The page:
Each circular end plate 29 and 30 of the inner casing includes a central hub member 34 directed outwardly of the casing and preferably of solid construction. The hub member has connected to it a first metal band 35 visible in Fig. 9, as by inserting the ends of two separate band sections into slots formed in opposite sides of the hub. Another similar metal band is secured to the hub normally to the first band, e.g. by the same device of inserting the ends of two band sections into opposite slots in the hub. The second band is not visible in Fig. 9 but appears as band 36 in Fig. 11, and is shown 7 as 36, in Fig. 13 and as 36a, 36b in Fig. 14 which relate .to a somewhat modified arrangement.

The outer ends of metal bands 35 and 36 are rigidly secured to the outer casing 33 eg through one or more retainer members, such as the retainer ring 3'7 in Fig. 9.

It will be understood that the mechanical connection thus provided between inner casing 2.9-303'1 and outer casing 33 has the requisite dual characteristic of being resilient for taking up the vibrations and semirigid so as to transmit the main movements of nonvibratory nature imparted to the system as a whole.

Such an arrangement is made necessary by the fact that the secondary vibration asumed by any one of the vibratory elements when the apparatus including casing 33 has imparted to it a motion involving an angular velicity component, is not fully balanced out by the corresponding secondary vibration assumed by the other element, as will now be made clear with reference to Fig. 10, and despite the precautions previously described in respect to the relative moments of inertia of the pair of vibratory elements considered as a whole, and of the inner casing 2=9--303 1.

The main vibration of elements 20a and 20b is the vibration deliberately imparted thereto by the magnetic means described. This vibration is such that, at any instant of time the corresponding velocities V3 and V4 in the vibratory displacement are equal and opposite so that the corresponding reactions in the base cancel out as already explained. However, the elements also have a secondary vibration component assumed when the apparatus is bodily displaced with angular motion, and this secondary vibration is that resulting from the action of the Coriolis forces, and gives rise at any instant to a vibrational velocity component V5 (Fig. which is directed reversely relative to the corresponding velocity component V6 assumed by the other rod element at the same instant. The corresponding reactions therefore form a couple with respect to the axis 00' of the inner casing, which axis is an axis of symmetry for the two vibrating elements. This couple tends to rotate the casing 2.9-3r1 about the axis 00'. However, since the velocities V5 and V6 and the corresponding reaction forces are alternating in character, the resulting couple, as a net result, tends to set up an angular vibration of the casing 29-30--3 1 supported in the crossed spring bands -36.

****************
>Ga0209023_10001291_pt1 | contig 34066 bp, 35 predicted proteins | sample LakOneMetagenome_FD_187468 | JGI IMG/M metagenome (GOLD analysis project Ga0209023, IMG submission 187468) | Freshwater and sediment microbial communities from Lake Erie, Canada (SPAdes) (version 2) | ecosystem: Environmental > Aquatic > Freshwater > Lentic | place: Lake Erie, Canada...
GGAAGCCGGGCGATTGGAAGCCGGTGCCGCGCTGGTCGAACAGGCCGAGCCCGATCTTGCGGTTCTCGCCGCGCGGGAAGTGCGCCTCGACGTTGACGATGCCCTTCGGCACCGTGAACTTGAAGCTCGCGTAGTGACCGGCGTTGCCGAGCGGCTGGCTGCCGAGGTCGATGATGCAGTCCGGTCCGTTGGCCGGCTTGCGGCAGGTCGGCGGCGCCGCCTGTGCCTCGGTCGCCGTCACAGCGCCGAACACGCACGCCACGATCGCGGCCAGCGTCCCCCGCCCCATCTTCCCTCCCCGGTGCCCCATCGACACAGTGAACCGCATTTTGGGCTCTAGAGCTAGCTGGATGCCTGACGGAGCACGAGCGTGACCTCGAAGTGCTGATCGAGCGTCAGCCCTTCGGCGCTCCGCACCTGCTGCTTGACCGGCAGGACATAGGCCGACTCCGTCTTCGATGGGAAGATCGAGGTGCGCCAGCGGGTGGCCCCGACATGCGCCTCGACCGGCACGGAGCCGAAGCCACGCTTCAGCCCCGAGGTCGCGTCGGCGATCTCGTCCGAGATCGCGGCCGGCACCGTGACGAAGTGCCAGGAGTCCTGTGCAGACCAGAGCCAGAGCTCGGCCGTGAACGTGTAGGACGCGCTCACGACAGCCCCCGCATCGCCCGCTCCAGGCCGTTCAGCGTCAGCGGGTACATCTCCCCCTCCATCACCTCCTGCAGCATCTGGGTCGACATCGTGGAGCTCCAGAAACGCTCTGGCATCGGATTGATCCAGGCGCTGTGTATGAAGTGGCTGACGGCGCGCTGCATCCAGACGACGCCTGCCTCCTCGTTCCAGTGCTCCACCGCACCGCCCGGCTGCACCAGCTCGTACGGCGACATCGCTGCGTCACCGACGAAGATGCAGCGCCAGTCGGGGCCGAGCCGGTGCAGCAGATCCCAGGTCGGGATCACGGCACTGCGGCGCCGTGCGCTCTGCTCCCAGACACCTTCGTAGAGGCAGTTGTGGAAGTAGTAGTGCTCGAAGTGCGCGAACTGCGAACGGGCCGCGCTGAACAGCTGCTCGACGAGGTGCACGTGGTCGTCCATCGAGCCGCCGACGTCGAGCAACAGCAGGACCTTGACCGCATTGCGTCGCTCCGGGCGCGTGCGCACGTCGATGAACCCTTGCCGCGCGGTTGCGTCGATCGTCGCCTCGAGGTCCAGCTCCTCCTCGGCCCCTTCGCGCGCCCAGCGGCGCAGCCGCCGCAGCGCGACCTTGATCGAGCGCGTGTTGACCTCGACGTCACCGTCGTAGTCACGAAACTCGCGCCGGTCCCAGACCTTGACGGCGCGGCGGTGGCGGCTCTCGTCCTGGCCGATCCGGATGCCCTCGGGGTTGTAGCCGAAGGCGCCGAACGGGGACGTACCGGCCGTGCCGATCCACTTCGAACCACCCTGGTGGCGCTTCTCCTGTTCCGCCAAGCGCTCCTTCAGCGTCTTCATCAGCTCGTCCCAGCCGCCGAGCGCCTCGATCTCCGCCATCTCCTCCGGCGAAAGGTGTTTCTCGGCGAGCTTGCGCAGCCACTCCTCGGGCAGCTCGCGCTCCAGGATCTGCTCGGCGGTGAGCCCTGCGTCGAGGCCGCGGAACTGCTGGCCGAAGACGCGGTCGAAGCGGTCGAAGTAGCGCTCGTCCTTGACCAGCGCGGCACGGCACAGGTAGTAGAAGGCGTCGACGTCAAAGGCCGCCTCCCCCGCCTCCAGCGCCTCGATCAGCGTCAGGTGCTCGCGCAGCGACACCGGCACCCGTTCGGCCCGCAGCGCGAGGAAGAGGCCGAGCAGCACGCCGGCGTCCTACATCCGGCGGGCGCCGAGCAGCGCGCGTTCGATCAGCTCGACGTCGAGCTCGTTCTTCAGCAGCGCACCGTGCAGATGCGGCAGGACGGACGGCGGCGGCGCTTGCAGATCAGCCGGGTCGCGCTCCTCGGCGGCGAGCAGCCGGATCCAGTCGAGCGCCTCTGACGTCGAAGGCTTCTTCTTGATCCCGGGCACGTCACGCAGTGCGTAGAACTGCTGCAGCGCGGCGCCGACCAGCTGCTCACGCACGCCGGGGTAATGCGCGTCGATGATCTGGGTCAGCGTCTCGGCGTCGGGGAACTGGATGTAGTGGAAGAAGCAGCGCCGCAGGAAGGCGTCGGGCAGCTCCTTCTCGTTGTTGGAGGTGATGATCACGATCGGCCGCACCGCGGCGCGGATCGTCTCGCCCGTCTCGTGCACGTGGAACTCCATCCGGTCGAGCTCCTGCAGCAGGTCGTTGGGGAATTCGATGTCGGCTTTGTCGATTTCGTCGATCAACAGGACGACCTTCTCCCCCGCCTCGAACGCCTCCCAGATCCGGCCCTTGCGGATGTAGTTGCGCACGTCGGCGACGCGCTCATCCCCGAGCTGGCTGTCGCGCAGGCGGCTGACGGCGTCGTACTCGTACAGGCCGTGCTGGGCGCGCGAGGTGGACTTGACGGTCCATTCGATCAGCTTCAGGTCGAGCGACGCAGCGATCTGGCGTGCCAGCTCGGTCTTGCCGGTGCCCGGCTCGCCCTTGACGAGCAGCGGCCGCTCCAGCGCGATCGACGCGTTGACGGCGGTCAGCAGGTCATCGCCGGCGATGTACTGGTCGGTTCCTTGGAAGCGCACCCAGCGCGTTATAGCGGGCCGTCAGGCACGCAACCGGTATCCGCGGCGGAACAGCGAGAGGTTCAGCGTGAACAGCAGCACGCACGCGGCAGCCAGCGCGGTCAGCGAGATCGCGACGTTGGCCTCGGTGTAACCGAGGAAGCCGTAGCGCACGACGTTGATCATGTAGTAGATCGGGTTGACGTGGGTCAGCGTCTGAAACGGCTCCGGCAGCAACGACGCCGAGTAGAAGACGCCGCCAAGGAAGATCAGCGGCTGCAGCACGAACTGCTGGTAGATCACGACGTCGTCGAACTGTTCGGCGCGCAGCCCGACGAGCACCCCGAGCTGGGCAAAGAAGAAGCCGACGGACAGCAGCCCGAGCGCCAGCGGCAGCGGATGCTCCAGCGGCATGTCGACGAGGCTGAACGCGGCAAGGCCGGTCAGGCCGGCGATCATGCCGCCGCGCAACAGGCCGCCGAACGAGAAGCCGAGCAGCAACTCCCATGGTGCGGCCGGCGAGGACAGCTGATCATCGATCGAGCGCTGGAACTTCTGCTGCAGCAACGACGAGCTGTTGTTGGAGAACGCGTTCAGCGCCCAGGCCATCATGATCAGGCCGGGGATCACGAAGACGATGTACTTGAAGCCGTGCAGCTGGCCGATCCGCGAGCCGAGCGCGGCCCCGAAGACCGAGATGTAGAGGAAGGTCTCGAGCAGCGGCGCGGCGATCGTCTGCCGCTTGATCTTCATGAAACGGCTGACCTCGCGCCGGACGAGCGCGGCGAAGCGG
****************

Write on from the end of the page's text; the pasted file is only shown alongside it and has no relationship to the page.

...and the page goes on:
Because of the provision, at the fixed ends of the vibratory elements, of a rigid connection with the casing 293031 which has a much larger moment of inertia with respect to axis 00 than the inertia moment of the elements 20a20b, the vibratory angular movement thus imparted to the casing is kept down to a very low amplitude value. The laws of mechanics show that the motion imparted to casing '2930-31 by a secondary vibration of elements 20a and 2012 having a given amplitude, will be increasingly small as the ratio of the moment of inertia of easing 29-30-31 to that of the pair of elements 20a-20b with respect to axis 00', is large. Now the casing 2930--31 is deliberately designed to have a high inertia moment, preferably greater than times the moment of inertia of the combined pair of elements, and preferably still, greater than 300 times the moment of the combined pair of elements. The latter moment of inertia is, of course, the lower as the two vibratory elements 20a20b are arranged closer to the axis 00'.

As a result of the measures thus described, the angular vibration imparted to casing 29-3031 due to the secondary vibration component of the elements is held down to a very low amplitude. Such residual vibration of the casing is easily taken up by the semi-rigid, locallyelastic, mechanical connecting structure interposed between said casing and the outer casing of the apparatus as above described. And the said local elasticity or resiliency of the connecting structure has the still further advantage that the vibration of the elements is not "8 damped as would otherwise be the case if the elements were rigidly fixed with respect to the measuring apparatus itself subjected to the external motion involving variations in angular velocity, even if further resilient damping means were provided between the vibratory elements and said apparatus.

It will, moreover, be understood that even though the resilient suspension bands do not substantially oppose the angular vibration of the casing 2930--31, such bands still are stiff enough to cause the casing and elements therein, to be carried bodily with the outer support, such as a craft on which the apparatus is mounted, in the motions of the craft. In Fig. 9 portions of the carrier craft structure are indicated at 38a-38b, and the outer casing is attached thereto by way of a shock-proof mounting such as rubber blocks 39a-39b.